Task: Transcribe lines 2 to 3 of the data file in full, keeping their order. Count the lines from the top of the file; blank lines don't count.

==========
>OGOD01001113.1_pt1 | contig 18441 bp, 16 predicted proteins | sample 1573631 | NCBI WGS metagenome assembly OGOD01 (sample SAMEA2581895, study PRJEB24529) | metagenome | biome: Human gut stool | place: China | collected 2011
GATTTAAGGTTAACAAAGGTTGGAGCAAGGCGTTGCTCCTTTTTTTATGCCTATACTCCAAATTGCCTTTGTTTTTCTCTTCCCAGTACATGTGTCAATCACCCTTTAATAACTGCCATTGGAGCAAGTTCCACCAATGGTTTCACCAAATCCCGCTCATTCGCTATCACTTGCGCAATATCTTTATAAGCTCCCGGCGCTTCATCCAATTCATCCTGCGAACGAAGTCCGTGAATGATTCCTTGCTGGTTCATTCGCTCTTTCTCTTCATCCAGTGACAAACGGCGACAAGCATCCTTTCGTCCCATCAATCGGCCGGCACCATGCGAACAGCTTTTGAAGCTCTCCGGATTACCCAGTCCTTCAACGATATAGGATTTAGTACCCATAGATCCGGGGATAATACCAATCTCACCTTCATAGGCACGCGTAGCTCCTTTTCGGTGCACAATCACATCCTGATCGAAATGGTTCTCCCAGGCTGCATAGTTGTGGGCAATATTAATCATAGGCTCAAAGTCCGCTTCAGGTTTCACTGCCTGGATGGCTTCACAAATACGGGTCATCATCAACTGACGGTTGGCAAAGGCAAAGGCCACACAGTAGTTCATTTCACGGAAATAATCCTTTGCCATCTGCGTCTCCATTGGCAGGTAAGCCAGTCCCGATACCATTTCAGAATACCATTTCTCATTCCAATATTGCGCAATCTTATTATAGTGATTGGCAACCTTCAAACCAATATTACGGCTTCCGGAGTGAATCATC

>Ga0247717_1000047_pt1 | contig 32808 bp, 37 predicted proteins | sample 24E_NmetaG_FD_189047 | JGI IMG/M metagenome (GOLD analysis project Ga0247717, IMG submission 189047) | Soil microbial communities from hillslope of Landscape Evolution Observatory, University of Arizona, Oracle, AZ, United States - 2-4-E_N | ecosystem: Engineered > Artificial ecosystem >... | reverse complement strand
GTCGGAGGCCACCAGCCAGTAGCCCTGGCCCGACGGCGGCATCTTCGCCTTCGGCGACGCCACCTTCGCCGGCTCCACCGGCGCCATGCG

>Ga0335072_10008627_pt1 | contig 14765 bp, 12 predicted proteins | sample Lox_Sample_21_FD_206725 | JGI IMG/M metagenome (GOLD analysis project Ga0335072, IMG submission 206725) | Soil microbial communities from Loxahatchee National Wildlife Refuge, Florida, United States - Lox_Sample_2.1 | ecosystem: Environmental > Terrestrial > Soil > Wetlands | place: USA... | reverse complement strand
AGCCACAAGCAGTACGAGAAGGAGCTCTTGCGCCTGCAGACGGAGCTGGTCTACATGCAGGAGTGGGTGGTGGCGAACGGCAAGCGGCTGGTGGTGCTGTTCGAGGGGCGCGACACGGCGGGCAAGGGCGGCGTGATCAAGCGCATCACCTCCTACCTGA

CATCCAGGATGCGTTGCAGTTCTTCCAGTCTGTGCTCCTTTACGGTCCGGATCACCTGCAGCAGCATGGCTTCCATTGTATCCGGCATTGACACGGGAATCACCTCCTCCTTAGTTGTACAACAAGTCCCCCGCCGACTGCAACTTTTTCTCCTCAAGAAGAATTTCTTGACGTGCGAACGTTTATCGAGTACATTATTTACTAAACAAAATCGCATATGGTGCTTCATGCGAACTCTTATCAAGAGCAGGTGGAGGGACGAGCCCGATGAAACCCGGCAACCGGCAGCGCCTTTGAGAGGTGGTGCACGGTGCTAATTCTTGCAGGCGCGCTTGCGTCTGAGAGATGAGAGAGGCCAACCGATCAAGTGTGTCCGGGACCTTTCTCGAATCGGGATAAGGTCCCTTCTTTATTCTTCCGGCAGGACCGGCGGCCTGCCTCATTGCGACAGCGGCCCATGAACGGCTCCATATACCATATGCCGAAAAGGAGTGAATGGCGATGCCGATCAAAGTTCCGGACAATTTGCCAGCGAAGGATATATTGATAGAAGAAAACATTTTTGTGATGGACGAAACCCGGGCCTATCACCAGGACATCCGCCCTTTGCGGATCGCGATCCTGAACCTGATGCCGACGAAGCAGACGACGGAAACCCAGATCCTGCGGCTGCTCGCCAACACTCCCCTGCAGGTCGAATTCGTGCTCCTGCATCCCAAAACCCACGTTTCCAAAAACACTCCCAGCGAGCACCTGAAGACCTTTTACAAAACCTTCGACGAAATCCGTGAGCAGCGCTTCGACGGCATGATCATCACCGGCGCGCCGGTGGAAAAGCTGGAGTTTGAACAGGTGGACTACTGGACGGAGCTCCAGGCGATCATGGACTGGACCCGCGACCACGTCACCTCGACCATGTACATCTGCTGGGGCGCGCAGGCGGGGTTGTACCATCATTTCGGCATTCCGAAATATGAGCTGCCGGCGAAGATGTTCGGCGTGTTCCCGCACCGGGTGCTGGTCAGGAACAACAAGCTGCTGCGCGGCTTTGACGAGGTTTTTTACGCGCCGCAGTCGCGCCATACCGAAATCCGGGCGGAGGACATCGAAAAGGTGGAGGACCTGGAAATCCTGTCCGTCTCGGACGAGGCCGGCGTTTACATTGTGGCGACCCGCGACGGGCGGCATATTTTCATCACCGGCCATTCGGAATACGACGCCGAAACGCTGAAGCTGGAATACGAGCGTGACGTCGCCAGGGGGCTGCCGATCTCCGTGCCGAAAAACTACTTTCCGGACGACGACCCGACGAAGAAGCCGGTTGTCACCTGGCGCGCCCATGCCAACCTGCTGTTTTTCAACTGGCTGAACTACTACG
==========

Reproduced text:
GATTTAAGGTTAACAAAGGTTGGAGCAAGGCGTTGCTCCTTTTTTTATGCCTATACTCCAAATTGCCTTTGTTTTTCTCTTCCCAGTACATGTGTCAATCACCCTTTAATAACTGCCATTGGAGCAAGTTCCACCAATGGTTTCACCAAATCCCGCTCATTCGCTATCACTTGCGCAATATCTTTATAAGCTCCCGGCGCTTCATCCAATTCATCCTGCGAACGAAGTCCGTGAATGATTCCTTGCTGGTTCATTCGCTCTTTCTCTTCATCCAGTGACAAACGGCGACAAGCATCCTTTCGTCCCATCAATCGGCCGGCACCATGCGAACAGCTTTTGAAGCTCTCCGGATTACCCAGTCCTTCAACGATATAGGATTTAGTACCCATAGATCCGGGGATAATACCAATCTCACCTTCATAGGCACGCGTAGCTCCTTTTCGGTGCACAATCACATCCTGATCGAAATGGTTCTCCCAGGCTGCATAGTTGTGGGCAATATTAATCATAGGCTCAAAGTCCGCTTCAGGTTTCACTGCCTGGATGGCTTCACAAATACGGGTCATCATCAACTGACGGTTGGCAAAGGCAAAGGCCACACAGTAGTTCATTTCACGGAAATAATCCTTTGCCATCTGCGTCTCCATTGGCAGGTAAGCCAGTCCCGATACCATTTCAGAATACCATTTCTCATTCCAATATTGCGCAATCTTATTATAGTGATTGGCAACCTTCAAACCAATATTACGGCTTCCGGAGTGAATCATC

>Ga0247717_1000047_pt1 | contig 32808 bp, 37 predicted proteins | sample 24E_NmetaG_FD_189047 | JGI IMG/M metagenome (GOLD analysis project Ga0247717, IMG submission 189047) | Soil microbial communities from hillslope of Landscape Evolution Observatory, University of Arizona, Oracle, AZ, United States - 2-4-E_N | ecosystem: Engineered > Artificial ecosystem >... | reverse complement strand